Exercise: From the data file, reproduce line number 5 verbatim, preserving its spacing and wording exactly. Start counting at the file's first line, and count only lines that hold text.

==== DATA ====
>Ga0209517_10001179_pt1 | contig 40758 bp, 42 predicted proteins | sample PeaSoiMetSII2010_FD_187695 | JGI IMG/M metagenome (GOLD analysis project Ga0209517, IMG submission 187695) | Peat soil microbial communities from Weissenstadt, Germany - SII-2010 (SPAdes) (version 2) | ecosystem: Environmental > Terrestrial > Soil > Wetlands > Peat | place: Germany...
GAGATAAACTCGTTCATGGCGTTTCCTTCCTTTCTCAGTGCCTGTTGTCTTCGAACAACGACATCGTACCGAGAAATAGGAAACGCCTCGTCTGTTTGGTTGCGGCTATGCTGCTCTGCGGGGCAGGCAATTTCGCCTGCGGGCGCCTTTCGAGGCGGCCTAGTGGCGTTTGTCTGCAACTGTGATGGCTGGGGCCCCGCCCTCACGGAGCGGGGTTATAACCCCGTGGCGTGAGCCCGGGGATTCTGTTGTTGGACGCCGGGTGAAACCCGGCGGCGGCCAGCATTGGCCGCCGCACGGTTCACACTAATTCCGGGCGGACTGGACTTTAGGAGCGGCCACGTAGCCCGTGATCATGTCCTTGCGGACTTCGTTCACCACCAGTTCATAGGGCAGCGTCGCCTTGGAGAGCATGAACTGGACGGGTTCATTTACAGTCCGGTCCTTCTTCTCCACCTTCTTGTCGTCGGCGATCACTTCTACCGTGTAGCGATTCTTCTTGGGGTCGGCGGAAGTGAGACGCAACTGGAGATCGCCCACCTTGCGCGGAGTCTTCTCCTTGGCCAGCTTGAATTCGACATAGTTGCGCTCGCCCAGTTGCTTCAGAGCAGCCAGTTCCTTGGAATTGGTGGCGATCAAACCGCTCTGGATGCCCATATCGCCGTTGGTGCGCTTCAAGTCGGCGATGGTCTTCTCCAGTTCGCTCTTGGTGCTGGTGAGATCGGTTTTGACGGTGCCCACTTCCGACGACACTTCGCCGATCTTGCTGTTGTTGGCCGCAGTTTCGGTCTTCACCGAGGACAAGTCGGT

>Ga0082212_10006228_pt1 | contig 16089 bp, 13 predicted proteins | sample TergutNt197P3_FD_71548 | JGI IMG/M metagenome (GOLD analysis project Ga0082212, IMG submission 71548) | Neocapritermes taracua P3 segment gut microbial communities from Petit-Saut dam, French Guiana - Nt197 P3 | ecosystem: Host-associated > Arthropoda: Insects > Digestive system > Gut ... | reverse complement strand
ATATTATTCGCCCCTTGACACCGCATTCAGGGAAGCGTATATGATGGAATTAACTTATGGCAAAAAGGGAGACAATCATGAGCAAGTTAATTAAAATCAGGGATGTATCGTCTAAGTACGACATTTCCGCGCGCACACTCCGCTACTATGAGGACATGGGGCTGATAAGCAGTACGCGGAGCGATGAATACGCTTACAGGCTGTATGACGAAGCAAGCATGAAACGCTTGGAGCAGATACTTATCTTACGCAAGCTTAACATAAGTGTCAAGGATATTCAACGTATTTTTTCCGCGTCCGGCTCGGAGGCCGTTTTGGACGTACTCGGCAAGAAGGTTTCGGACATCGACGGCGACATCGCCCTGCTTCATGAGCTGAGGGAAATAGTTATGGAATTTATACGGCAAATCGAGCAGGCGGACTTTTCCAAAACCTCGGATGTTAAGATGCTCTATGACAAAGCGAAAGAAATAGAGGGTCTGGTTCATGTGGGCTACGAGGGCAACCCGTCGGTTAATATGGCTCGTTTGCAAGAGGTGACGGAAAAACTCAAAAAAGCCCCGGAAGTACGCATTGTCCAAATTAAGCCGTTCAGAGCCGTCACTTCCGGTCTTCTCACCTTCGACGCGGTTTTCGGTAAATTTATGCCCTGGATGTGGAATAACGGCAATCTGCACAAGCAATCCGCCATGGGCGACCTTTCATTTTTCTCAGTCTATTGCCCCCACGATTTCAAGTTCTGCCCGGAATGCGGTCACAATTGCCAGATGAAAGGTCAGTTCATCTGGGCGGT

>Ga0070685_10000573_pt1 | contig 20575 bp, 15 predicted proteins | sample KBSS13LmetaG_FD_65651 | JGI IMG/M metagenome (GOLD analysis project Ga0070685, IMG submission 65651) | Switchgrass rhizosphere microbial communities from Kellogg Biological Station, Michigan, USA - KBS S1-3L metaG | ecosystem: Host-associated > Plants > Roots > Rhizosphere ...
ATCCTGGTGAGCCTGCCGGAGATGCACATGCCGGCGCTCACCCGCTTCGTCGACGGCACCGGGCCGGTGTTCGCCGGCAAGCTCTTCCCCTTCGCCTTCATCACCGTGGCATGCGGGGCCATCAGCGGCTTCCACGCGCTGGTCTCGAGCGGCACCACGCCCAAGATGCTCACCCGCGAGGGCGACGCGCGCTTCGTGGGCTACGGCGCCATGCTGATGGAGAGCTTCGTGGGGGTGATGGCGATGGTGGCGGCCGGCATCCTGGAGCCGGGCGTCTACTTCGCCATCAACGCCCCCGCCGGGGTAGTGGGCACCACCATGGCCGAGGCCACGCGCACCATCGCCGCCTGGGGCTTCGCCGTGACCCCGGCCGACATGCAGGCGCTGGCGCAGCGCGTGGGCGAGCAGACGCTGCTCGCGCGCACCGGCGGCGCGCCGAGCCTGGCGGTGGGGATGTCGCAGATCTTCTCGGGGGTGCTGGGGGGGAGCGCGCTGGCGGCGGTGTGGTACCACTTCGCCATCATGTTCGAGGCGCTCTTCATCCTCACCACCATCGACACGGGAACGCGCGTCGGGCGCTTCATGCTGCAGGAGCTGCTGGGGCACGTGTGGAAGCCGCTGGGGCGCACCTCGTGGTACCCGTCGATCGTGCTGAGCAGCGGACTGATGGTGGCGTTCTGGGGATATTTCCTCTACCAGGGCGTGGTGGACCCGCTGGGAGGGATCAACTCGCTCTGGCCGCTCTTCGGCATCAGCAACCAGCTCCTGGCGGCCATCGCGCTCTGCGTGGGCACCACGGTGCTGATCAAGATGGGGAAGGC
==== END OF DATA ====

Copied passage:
>Ga0070685_10000573_pt1 | contig 20575 bp, 15 predicted proteins | sample KBSS13LmetaG_FD_65651 | JGI IMG/M metagenome (GOLD analysis project Ga0070685, IMG submission 65651) | Switchgrass rhizosphere microbial communities from Kellogg Biological Station, Michigan, USA - KBS S1-3L metaG | ecosystem: Host-associated > Plants > Roots > Rhizosphere ...